Pere Lachaise and some Monday exploring

We didn’t have to meet until 1 p.m. on Monday for class, so Emily and I explored around the Tuileries Gardens and Place Vendome in the morning.  I couldn’t find a good diagram on the internet to show it, but the Louvre, Tuileries Gardens, and Place de la Concorde (where the Egyptian obelisk is and where the guillotine was) all line up along the Seine, with the Place Vendome next to the end of the Tuieleries.  The Eiffel Tower is a bit farther down the Seine and the Musee d’Orsay is directly across the river bank, so this area is very beautiful and offers a great view of many of the city’s sights.  

The Place de la Concorde is an square with a monument to Napoleon’s conquests in the middle.  Stores like Dior and Chanel line the edge, so unfortunately all I could afford was to window shop.  Most prices were not marked, but the ones that were had 5 digits, so I can’t imagine how much the unmarked prices were.  

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I absolutely loved the blue earrings in this store's window.
I absolutely loved the blue earrings in this store’s window.
When I'm a eccentric old rich lady I want a flamingo ring like that
When I’m a eccentric old rich lady I want a flamingo ring like that.

We went to a cafe for breakfast, and their fixed menu included a croissant, bread with butter, espresso, and lemon press (all for 8,50 euro!).  I hadn’t heard of a lemon press before, but it’s lemon juice or concentrate in a glass and you can add water and sugar to taste.  It was a more authentic lemonade and was really tasty.  

For class we visited Père Lachaise cemetery (pronounced pair la-shez), which is the biggest cemetery in Paris.  It was started in the 1800s as a nondenominational, cross-class burial place because the church graveyards were getting too crowded.  It was placed in the eastern end of the city because the wealthy didn’t want it in the center of Paris near them (how nice).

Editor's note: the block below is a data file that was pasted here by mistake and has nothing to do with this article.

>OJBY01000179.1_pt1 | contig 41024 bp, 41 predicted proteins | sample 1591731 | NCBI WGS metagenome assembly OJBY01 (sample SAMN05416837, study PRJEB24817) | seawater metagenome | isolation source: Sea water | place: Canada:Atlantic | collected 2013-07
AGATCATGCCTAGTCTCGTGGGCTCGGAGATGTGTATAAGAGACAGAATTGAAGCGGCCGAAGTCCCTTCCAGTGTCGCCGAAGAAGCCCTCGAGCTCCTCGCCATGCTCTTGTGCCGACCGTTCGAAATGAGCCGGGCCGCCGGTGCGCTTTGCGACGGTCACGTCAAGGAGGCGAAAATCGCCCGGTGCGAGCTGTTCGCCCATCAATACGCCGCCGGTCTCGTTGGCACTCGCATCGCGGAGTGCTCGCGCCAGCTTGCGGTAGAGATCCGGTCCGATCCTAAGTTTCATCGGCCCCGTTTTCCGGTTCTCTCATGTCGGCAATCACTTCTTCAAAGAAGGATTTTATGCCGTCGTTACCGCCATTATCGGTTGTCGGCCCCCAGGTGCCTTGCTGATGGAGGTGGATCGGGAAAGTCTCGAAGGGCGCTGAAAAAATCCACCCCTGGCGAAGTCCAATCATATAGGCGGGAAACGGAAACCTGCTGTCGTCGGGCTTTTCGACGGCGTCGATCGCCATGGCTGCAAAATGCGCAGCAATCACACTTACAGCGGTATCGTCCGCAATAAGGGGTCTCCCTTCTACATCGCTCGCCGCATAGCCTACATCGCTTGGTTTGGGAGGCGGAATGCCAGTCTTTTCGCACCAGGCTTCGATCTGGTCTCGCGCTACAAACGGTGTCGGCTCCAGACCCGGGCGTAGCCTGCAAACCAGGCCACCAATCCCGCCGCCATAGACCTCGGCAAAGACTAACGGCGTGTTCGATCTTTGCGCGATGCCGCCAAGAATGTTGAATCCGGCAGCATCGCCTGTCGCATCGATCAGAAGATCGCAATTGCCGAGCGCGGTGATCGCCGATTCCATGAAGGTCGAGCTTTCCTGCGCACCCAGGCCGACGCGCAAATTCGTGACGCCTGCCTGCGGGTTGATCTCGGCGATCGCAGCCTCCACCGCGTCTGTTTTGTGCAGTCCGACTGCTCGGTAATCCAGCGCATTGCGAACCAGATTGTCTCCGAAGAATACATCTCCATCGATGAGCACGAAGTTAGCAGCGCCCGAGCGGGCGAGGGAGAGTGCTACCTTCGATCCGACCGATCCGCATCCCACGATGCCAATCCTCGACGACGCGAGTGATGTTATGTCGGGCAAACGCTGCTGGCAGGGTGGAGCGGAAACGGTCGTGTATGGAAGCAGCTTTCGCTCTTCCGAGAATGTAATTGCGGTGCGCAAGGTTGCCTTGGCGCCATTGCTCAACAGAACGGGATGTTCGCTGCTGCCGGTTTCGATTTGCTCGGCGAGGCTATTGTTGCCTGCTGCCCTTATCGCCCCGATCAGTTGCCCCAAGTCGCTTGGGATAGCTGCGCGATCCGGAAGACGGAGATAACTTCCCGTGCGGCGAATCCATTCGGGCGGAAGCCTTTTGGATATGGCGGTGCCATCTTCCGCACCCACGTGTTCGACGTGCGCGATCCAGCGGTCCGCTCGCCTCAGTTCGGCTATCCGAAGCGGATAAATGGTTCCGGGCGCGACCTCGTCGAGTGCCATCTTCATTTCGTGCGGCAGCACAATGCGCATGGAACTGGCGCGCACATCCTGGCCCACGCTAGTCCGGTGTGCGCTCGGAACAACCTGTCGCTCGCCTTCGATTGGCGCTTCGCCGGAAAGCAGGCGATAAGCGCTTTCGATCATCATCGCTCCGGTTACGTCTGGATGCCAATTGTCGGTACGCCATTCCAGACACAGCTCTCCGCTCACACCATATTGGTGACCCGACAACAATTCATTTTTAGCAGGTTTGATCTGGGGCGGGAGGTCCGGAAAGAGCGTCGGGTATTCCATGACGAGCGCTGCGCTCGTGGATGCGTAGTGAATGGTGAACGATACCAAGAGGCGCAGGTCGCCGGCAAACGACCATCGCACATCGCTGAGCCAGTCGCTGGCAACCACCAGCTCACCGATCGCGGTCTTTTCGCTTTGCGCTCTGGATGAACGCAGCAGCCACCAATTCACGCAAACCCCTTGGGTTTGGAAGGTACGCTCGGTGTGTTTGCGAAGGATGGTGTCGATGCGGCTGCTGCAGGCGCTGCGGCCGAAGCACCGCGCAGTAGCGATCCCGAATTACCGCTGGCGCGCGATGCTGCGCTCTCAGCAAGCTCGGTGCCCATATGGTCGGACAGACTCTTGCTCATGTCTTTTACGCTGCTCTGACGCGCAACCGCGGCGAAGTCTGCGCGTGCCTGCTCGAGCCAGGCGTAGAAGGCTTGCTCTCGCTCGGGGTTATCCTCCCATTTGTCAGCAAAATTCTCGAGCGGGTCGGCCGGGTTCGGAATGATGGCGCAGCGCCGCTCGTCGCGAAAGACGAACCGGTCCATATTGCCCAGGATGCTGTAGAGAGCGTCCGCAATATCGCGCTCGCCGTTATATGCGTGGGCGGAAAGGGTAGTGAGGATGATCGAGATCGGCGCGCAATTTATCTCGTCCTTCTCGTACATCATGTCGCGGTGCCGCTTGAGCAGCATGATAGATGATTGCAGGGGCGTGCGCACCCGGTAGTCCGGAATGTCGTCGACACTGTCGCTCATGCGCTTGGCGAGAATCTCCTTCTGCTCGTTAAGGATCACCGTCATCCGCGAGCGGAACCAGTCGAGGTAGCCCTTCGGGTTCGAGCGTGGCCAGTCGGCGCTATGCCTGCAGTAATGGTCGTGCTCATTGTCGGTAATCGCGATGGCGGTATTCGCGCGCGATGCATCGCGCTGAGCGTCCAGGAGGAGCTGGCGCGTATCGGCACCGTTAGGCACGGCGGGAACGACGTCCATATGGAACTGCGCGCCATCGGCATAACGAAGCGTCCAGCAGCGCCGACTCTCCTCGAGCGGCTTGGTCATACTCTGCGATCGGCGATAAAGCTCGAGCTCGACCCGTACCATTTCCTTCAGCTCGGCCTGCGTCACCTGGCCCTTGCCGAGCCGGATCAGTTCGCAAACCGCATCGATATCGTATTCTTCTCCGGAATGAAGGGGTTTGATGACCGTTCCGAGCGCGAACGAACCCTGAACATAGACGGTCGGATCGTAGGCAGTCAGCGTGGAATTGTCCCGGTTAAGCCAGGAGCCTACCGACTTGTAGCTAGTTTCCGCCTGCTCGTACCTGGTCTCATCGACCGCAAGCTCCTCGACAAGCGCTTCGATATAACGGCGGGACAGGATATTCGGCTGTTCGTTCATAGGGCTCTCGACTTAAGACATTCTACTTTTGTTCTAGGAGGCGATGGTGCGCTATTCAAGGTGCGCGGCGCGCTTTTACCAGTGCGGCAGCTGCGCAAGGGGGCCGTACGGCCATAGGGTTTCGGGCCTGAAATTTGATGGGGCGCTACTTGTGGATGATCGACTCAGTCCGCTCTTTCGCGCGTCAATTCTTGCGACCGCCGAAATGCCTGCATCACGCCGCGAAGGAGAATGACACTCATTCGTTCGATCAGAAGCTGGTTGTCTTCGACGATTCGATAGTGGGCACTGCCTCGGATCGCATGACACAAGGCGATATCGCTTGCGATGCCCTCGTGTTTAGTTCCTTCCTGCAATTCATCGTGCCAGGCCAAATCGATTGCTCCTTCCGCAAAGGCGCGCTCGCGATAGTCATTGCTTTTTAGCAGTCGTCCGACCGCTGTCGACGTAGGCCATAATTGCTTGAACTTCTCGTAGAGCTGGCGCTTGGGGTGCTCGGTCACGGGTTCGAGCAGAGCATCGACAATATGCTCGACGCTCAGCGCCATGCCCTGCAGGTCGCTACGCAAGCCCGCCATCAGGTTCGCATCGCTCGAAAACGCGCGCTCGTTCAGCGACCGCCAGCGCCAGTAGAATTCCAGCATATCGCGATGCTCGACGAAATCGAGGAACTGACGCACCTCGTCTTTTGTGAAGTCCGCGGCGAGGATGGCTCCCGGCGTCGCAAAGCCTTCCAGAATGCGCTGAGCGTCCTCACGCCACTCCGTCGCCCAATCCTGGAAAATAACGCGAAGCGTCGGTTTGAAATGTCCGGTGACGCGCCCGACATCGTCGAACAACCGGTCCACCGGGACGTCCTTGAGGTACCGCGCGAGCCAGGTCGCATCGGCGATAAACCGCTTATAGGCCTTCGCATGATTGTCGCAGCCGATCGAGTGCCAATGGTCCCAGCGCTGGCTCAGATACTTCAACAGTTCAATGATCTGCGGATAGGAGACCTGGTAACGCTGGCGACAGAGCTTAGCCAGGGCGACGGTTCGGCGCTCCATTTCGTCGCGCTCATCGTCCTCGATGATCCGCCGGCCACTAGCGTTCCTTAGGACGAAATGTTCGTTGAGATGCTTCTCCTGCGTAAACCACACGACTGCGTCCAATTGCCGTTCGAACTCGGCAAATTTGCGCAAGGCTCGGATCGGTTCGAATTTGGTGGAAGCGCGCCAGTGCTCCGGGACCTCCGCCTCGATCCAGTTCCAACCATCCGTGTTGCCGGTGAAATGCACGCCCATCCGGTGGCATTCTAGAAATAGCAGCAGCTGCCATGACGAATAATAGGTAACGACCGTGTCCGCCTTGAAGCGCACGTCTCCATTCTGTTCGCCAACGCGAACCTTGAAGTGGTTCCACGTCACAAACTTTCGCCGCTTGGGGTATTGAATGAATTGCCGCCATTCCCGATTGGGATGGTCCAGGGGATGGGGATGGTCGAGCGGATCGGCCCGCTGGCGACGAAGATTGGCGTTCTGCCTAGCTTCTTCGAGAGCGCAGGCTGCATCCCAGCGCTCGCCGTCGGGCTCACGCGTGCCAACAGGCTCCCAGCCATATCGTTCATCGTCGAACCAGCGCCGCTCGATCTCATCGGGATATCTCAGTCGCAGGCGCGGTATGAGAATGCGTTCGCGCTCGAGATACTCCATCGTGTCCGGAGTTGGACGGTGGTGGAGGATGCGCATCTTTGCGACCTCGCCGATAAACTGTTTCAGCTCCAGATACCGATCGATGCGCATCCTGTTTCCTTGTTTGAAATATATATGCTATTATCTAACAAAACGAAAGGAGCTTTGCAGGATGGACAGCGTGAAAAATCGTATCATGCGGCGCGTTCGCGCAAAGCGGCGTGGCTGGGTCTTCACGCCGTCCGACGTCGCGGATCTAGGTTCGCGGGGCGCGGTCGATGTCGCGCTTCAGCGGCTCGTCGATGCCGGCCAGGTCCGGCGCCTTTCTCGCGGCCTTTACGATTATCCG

The cemetery is huge and is the final resting place of Oscar Wilde, Jim Morrison, Jacques Louis David (my favorite!), Gertrude Stein, Baron Haussman, and countless other famous French people (and some non-French, like Jim Morrison).  We had two scavenger hunts to complete but with the immensely hot weather and size of the cemetery it took us longer than expected and we missed the graves of Oscar Wilde and Jacques Louis David, who were my top two to see.  

The grave of Abelard and Heloise, medieval lovers who had a tragic end.  Abelard established the Sorbonne.
The grave of Abelard and Heloise, medieval lovers who had a tragic end. Abelard established the Sorbonne.
Jim Morrison's (of the Doors) grave
Jim Morrison’s (of the Doors) grave
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One of the windy roads of Pére Lachaise

After we were done with class I was not feeling well from the heat and past crangry (our group likes to mix hungry and whatever emotion we are in, so tired + hungry = tungry, grumpy + hungry = grungry, etc., so I was cranky + hungry).  We went to Chatelet, which is in more of the center of the city, and ate at a cafe. 

Afterwards, we explored some stores on the Rue de Rivoli and then read in the Tuileries Gardens.  It was 9 p.m. and the sun was just beginning to set, which made for some pretty pictures.  

A wing of the Louvre as seen from the Tuileries Gardens.  The Eiffel Tower is in the right but you can't see it with the sun.
A wing of the Louvre as seen from the Tuileries Gardens. The Eiffel Tower is in the right but you can’t see it with the sun.
The Tuileries Gardens and a view of the buildings and stores along Rue de Rivoli
The Tuileries Gardens and a view of the buildings and stores along Rue de Rivoli
Sunset in the Tuileries
Sunset in the Tuileries
Sunset along the Rue de Rivoli looking towards the Place de la Concorde
Sunset along the Rue de Rivoli looking towards the Place de la Concorde

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